To get good photos of bits of insects to illustrate identification guides, I developed some software I call "Deep Focus" which will take a set of photos taken at slightly different focus settings, find the best focussed bit of each and then form a single composite image with enhanced depth of field. You can read about it, and download the software here.
One problem is lighting a specimen so that the exposure is consistent over the sequence of shots. Since so much magnification is involved, camera shake is also an ever-present problem. Eelectronic flash is an attractive option because it gives bright, consistent lighting and the very brief duration of the flash helps eliminate camera shake. The trouble is that it tends to be strongly directional, so some areas end up in deep shadow whilst other areas, particularly if they are shiny, tend to have strong and burnt-out reflections. I have therefore been experimenting with ways of using flash whilst acheiving diffuse, omni-directional lighting.
The diffuser set-up is based on a white, plastic bucket of the sort you buy things like filler in DIY shops. I cut a slot to accomodate the focussing rack of the microscope so that the bucket is about central under the microscope barrel. Oppisite this, I cut a rectangular hole for the flash gun and drilled a couple of holes (15mm) for the fibre optic lights. I still need the ordinary lighting to position the specimen even if the photos are largely illuminated using flash.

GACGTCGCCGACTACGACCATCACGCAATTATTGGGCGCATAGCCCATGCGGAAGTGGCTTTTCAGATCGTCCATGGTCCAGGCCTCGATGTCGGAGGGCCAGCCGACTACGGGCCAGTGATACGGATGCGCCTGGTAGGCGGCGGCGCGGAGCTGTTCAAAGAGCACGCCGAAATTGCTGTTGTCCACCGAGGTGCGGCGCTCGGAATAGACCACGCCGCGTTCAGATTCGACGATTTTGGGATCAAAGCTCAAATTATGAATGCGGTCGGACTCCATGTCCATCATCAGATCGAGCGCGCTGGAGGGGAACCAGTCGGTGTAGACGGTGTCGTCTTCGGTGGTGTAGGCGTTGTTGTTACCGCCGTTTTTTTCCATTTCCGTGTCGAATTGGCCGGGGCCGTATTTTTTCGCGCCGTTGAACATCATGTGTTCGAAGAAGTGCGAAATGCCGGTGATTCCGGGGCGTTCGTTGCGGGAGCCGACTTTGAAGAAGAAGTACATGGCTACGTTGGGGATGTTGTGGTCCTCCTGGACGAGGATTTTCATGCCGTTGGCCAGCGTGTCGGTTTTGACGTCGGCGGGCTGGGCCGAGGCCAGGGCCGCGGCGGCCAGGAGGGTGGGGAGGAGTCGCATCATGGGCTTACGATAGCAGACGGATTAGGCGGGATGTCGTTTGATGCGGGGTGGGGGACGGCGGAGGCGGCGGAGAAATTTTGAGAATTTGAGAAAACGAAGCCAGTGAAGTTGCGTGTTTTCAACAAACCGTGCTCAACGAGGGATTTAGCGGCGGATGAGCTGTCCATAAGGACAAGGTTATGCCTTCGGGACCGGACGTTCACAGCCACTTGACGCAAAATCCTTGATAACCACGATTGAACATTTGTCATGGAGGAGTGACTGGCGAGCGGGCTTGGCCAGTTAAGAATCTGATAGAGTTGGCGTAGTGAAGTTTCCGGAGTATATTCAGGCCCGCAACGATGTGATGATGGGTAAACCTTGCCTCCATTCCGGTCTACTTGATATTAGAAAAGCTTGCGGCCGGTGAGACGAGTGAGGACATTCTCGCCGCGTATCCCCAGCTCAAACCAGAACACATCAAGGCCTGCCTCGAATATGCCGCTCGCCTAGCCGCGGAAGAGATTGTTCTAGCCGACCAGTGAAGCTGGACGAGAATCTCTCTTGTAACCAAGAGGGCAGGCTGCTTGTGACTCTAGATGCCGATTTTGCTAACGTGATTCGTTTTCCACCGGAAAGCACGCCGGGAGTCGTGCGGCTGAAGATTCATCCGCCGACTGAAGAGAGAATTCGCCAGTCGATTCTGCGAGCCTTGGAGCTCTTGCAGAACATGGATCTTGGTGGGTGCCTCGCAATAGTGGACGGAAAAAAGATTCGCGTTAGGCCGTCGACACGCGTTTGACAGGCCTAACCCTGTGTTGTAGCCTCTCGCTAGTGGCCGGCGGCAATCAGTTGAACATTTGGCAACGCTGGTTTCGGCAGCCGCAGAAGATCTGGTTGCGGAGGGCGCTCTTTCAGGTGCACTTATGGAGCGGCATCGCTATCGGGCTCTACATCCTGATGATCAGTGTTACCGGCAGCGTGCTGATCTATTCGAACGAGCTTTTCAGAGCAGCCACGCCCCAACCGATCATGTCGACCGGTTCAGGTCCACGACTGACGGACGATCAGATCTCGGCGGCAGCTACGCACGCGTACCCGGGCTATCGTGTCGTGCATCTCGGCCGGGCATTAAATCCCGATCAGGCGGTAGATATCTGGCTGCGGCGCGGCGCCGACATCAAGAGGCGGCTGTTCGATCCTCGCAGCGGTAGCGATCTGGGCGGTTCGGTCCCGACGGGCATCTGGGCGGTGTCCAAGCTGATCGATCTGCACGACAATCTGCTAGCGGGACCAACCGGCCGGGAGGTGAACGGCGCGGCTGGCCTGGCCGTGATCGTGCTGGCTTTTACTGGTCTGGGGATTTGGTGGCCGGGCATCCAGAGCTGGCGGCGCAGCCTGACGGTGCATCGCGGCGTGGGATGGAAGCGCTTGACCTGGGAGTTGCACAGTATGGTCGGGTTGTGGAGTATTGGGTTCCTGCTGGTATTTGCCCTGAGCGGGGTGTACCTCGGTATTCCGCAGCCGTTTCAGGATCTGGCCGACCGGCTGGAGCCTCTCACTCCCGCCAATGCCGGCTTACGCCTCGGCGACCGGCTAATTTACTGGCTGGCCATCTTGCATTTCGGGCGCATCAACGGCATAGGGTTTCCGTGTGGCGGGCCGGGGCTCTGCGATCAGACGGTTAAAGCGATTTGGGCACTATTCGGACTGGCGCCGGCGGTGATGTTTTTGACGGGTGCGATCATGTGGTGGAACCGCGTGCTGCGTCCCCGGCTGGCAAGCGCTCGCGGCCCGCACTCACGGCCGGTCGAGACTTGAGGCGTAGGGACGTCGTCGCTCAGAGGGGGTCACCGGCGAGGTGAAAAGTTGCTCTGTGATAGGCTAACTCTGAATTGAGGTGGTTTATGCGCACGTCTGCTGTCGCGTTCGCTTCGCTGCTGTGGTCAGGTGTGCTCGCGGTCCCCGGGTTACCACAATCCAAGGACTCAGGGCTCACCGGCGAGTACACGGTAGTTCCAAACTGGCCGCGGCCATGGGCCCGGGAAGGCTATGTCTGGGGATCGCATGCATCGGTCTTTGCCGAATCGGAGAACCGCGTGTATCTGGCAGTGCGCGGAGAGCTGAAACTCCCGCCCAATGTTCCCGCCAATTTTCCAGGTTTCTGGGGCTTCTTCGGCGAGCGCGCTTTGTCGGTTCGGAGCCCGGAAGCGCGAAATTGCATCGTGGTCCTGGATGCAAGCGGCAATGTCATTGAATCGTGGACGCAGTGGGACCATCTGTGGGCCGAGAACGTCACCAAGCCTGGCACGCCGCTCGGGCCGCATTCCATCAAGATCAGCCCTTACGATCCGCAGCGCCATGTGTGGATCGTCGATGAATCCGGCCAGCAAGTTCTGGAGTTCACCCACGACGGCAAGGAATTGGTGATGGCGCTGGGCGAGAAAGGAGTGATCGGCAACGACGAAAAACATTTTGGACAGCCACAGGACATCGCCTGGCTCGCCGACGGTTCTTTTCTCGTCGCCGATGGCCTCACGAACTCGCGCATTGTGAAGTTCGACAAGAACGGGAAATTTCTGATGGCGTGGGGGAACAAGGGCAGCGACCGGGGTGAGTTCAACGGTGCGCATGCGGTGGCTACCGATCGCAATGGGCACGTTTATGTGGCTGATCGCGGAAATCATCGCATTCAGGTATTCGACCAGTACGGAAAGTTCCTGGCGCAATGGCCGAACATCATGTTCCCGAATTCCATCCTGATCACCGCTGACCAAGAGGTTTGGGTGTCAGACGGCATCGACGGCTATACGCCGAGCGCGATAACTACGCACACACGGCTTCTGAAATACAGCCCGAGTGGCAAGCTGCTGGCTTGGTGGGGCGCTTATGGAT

Opposite the hole for the flash, I covered the inside wall with aluminium foil. I also drilled a couple of small (5mm) holes either side of the tub just above the base. Through these, I threaded a wire pushed through a piece of plastazote on which to mount the specimen. Using this, I can move the specimen around using the wire. Finally, the specimen is surrounded by tracing paper made into a cylinder with two paperclips - and with cut-outs either side at the base to fit over the wire.
This seems to work quite well and achieves the diffuse, omni-directional lighting I was looking for. The main problem is setting up the specimen.
The best way seems to be to start by positioning the specimen as I want it under the microscope (without all the gear in the way!) on a small pice of plastazote. Then I place the whole thing - specimen and plastazote - on the piece of plastazote mounted on the wire in the middle of the diffuser. Then I put the whole diffuser set-up under the microscope and use a combination of moving the whole thing forward and backwards and sliding the plastazote sideways with the wire to centre the specimen in the field of view. Once properly positioned, the camera can be mounted and the sequence of photos taken.